The callback is invoked during the AJAX request and response lifecycle. The status passed to the callback are listed below.

Event Description
begin This is the start of the AJAX request.
complete This is invoked right after AJAX response is returned.
success This is invoked right after successful processing of AJAX response and update of HTML DOM.

Based on the status, we can take appropriate action on the AJAX event. A great example to demonstrate AJAX event handling is to provide feedback to the user to indicate the status of their request. I will demonstrate how to create an AJAX based progress loader to demonstrate the events.


The code for our AJAX loader is very simple, and could be moved into a composite component if necessary. The NetBeans developed Maven project can be downloaded from the references section below.


This code controls our progress bar by making changes to the CSS in DOM. The CSS idea is not mine, but it is clever. Here is the CSS.


A simple CSS layout, and our Javascript callback to jsf.ajax.addOnEvent(callback) is all it takes to make a cool progress loader.


Monday, January 20, 2014

RichFaces 4.3.x Tip of the Day: Complex RichFaces Data Tables


I have been working on JSF tables for the various projects I have been involved with over the years. Starting in 2012, I began looking at RichFaces <rich:dataTable /> for some projects at my day job. The research into how to handle a number of complex situations has been enlightening to say the least.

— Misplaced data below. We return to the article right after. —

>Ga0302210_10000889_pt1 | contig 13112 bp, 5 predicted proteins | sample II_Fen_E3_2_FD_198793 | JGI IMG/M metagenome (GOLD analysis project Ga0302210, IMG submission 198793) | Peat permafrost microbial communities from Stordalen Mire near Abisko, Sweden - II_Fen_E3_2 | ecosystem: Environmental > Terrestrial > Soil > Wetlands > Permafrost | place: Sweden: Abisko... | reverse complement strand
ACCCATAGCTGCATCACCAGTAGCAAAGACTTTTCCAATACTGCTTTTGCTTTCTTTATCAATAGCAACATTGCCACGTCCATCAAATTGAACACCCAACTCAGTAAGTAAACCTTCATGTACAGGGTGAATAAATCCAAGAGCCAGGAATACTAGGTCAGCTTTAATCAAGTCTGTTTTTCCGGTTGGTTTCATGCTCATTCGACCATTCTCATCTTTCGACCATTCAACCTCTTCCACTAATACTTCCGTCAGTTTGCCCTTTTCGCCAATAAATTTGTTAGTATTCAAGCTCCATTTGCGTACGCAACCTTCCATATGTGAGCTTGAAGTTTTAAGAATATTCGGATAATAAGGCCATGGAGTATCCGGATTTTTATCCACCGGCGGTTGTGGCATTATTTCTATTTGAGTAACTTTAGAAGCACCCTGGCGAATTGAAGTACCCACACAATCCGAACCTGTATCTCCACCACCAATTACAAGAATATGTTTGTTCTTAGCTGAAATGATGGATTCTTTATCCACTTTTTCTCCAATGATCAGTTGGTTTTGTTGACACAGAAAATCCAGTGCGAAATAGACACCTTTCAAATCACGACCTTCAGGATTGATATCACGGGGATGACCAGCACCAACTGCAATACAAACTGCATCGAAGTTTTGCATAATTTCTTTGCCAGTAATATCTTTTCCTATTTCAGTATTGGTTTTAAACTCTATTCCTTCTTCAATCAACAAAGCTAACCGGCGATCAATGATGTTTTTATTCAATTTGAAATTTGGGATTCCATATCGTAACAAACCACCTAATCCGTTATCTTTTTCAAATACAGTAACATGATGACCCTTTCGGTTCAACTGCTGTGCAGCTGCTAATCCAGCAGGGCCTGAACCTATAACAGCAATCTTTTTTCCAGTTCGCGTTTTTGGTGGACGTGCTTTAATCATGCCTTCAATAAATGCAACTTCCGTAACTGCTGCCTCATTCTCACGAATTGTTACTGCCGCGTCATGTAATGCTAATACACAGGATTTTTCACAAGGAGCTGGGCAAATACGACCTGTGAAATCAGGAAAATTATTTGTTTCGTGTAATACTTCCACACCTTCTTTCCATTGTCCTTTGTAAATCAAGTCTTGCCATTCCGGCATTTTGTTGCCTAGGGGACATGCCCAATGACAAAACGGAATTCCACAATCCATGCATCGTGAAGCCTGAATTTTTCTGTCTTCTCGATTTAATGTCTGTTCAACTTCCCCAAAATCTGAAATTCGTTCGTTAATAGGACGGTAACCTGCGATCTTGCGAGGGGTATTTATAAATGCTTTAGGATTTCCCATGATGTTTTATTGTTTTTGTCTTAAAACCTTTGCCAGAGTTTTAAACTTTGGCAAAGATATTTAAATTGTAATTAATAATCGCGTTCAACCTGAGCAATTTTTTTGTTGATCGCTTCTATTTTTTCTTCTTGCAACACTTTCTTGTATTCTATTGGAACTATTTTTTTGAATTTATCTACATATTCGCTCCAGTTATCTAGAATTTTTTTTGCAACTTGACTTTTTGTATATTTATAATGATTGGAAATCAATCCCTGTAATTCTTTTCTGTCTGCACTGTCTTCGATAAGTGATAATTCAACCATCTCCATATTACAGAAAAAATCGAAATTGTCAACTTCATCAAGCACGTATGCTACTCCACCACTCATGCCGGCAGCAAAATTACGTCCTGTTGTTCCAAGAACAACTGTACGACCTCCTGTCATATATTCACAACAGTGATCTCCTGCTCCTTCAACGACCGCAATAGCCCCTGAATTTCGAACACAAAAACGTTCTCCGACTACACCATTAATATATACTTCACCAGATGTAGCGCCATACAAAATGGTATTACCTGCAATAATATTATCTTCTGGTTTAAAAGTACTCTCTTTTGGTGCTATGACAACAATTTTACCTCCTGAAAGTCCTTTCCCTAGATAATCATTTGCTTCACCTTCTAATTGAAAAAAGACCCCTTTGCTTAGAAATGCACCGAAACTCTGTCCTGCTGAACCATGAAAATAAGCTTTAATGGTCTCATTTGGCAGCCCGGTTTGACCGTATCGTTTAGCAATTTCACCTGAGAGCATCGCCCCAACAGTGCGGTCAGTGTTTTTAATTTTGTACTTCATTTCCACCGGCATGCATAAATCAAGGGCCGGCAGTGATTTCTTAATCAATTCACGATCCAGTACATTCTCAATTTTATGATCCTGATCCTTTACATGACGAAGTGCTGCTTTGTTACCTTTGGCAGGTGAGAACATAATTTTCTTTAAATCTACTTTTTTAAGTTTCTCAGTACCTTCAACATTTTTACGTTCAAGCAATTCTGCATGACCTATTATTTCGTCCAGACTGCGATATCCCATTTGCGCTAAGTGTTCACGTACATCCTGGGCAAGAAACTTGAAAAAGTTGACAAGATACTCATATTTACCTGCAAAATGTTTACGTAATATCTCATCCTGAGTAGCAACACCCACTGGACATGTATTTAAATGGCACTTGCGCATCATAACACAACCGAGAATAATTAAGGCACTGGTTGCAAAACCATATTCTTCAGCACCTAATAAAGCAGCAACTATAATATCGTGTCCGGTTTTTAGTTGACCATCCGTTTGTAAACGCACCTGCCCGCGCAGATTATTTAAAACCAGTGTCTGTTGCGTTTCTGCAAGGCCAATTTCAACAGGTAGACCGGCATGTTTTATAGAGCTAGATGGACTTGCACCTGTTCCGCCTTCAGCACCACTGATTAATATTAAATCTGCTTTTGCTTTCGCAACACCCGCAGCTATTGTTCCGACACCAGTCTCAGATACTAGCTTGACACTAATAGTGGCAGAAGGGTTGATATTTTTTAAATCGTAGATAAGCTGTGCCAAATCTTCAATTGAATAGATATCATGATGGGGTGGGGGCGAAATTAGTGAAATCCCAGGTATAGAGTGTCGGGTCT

The table is the most complex component in HTML. It is seemingly boundless in its extensibility. You can have multi-column headers that span multiple rows, you can multi-row cells, or multi-column cells. Tables can be displayed left-to-right, or right-to-left, top-to-bottom and vice-versa. As a result, when developing components for JSF, or any component framework, decisions must be made on how to generate them.

A couple of the component frameworks like PrimeFaces, and RichFaces allow developers to create more complex tables with more ease. However there are limitations with each of these frameworks. We trade flexibility for consistency, and this is fine in most cases.

The demonstration code in this post is about getting some of the flexibility back, or taking advantage of the flexibility that comes with a framework like RichFaces. We will gain the flexibility back, but it is a function of complexity. The examples will show you techniques for doing the "same thing" in multiple ways. For example, sorting can be done on the server, client, or a combination of both.